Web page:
LOUISVILLE, Ky., Aug. 17 (RNS)--A Kentucky man who was sentenced to 70 years inprison for the rape and attempted rape of two women, and who had beenincarcerated for the crime for more than six years, has been orderedreleased and granted a new trial because of DNA evidence--evidencethat came to light after a retired Presbyterian theology professorhelped raise more than $5,000 to have the testing done.

"It's almost miraculous the way it happened," said George Edwards, aretired professor from Louisville Presbyterian Theological Seminary, whoworked, along with his wife, Jean, for five years to raise enough moneyfor the DNA testing. "We didn't dream when we went down there," for acourt hearing that the judge would set William Gregory free.

Gregory, 52, was released from prison in July and granted a newtrial after DNA testing, done on six strands of hair found in apantyhose stocking that the rapist wore to cover his face during one ofthe attacks, excluded Gregory as the source of the hair. The kind of DNAtesting performed on the hairs wasn't available at the time of hisoriginal trial.

During that trial, the victims of the crimes--women who were 71and 20 when they were assaulted, and who lived at the same apartmentcomplex in which Gregory lived--both identified Gregory as the man whoattacked them.

Gregory's case drew the support of lawyer Barry Scheck, co-founderof the New York-based Innocence Project. Gregory, a former salesman, isthe first Kentucky convict and the 74th in the United States and Canadato be released from prison because of new DNA evidence.

The whole experience "has strengthened my faith and strengthened mybelief in God," said Gregory, who's now living in an apartment donatedby a man who heard of Gregory's story through the media. Because ofwhat's happened, "I know that I can endure anything. I know that Godanswers prayer in his time, not mine."

Gregory has spent the first weeks of his release telling his storyto the media and to church groups and taking a crash course intechnological change.

He said it's been "kind of rough" learning all at once how to usecellular phones and ATM machines and the self check-out line at thegrocery store.

Edwards, who taught New Testament and New Testament Greek atLouisville Presbyterian Theological Seminary for close to 30 years,until he retired in 1985, became aware of Gregory's case through anotherinmate, Cullen Ray.

Ray participated in a New Testament study that Edwards taught someyears ago in a Kentucky prison as a volunteer. The two became friends,and kept up their correspondence after Ray transferred to another prison-- Northpoint Training Center in Burgin, Ky. There, Ray met Gregory andbecame convinced Gregory had been convicted as the result of mistakenidentity.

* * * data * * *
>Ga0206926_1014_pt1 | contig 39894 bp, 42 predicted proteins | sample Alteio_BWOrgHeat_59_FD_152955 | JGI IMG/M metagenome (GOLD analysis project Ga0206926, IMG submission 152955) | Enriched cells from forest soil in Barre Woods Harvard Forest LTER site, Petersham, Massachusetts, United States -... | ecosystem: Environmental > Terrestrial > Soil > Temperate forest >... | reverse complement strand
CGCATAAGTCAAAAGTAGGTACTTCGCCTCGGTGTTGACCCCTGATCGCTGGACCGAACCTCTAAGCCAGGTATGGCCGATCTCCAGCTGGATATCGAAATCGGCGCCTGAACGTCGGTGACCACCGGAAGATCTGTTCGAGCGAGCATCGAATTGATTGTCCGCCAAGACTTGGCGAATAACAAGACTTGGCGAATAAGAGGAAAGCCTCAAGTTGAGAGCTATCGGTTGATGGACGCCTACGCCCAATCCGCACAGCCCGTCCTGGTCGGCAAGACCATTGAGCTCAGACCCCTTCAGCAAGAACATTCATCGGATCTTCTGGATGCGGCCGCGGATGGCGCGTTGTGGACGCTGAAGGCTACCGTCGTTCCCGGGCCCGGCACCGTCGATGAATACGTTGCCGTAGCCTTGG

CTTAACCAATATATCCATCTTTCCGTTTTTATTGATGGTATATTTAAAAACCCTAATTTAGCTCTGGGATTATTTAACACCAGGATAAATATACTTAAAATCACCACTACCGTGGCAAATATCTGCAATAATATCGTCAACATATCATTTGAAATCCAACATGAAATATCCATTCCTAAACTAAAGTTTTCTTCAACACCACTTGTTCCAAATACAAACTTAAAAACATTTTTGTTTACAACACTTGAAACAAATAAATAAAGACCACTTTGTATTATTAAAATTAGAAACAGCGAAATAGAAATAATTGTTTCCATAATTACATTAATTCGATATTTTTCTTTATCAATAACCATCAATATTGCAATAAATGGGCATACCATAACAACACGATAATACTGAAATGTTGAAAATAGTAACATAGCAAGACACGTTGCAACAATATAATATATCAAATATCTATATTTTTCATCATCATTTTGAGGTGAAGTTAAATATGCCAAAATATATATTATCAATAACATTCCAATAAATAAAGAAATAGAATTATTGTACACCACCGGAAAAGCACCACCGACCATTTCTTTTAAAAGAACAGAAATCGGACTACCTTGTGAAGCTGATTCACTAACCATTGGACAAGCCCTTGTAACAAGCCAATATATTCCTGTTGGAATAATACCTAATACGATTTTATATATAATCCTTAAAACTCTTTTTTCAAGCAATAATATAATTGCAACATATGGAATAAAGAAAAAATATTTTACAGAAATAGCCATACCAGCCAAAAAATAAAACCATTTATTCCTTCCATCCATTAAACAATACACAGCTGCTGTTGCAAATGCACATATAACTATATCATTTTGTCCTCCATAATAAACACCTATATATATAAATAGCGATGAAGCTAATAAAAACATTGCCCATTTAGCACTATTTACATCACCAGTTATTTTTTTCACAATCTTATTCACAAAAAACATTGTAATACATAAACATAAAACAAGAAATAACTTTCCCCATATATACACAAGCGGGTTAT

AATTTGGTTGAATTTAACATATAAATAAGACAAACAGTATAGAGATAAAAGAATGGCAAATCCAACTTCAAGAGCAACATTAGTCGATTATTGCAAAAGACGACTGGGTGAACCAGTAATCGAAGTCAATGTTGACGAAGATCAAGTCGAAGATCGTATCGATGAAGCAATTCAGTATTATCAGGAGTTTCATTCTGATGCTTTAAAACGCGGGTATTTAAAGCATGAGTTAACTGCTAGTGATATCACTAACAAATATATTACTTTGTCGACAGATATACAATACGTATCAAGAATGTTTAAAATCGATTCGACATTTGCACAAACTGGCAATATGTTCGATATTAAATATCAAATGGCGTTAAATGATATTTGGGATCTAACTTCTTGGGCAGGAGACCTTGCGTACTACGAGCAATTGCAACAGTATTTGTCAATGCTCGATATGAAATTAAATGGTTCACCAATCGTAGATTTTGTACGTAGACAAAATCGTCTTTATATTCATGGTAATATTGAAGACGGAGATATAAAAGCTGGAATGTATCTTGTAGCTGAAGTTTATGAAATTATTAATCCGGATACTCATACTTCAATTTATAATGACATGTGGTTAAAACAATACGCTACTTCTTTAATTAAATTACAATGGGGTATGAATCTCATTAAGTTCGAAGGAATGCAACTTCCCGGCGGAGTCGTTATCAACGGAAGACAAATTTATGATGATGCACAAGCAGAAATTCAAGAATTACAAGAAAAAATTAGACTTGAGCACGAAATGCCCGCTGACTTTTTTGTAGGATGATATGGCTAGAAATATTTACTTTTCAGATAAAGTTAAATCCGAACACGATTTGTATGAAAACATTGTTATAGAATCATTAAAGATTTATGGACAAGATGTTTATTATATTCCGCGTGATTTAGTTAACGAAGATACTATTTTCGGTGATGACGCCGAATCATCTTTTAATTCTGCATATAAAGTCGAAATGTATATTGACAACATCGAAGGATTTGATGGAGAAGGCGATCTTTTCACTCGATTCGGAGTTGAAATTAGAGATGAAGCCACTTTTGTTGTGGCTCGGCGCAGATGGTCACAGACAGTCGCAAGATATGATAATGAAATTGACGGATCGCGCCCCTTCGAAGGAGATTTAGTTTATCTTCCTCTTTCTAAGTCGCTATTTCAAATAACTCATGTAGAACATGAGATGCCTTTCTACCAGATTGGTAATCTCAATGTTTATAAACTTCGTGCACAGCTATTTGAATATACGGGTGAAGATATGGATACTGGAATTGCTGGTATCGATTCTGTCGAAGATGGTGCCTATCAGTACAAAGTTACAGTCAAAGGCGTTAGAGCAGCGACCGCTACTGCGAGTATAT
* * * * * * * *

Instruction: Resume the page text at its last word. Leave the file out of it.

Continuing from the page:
Ray began lobbying his friends George and Jean Edwards topush for more sophisticated DNA testing that possibly could set a man he believed innocent free.

All together, six hairs were found in the stocking used in the attack.

Initially, DNA testing could not be used because at the time suchtesting required using the roots of the hair. After Gregory'sconviction, a new form of mitochrondrial DNA testing was developed,which involves extracting DNA from human cells and can be done from theshafts of hair.

The Edwardses set about trying to raise enough money for the new testto be done.

Edwards and his wife worked for five years to raise the more than$5,000 needed to pay for tests to be run on one piece of hair--moneythey raised mostly in $5 and $10 and $20 donations from Catholics,Unitarians, Mennonites, Episcopalians, "and quite a few Presbyterians," Edwards said in an interview.

After that test excluded Gregory as the source of thehair, the Innocence Project filed a motion for a new trial, and thecommonwealth's attorney's office in Louisville spent $9,200 to test thefive other hairs.

When the additional DNA testing revealed that all of the hairs foundin the socking worn by the rapist came from one person, but none of themfrom Gregory, Jefferson Circuit Judge Barry Willett ordered Gregoryfreed from prison on July 5 and granted a new trial.

"He never showed his temper, but you know, he has deep wounds,"Edwards said.

For the first three years he was in prison, Gregory said, he feltangry and bitter toward the women who accused him. But he gradually cameto forgive them, because "I had to look through their eyes in order tounderstand what they were doing."

Since his release, Gregory has spoken often of his religious faith. In an interview, he said his uncle is apreacher and he regularly attended a Holiness church in West Virginia asa boy. He went to a Baptist church for a time as an adult, "but you fallaway and then you come back," Gregory said.

He said he came back to faith in prison, because "I didn't haveanywhere to turn. God puts us through a lot of adversity in order tomake you realize that God is there for you."

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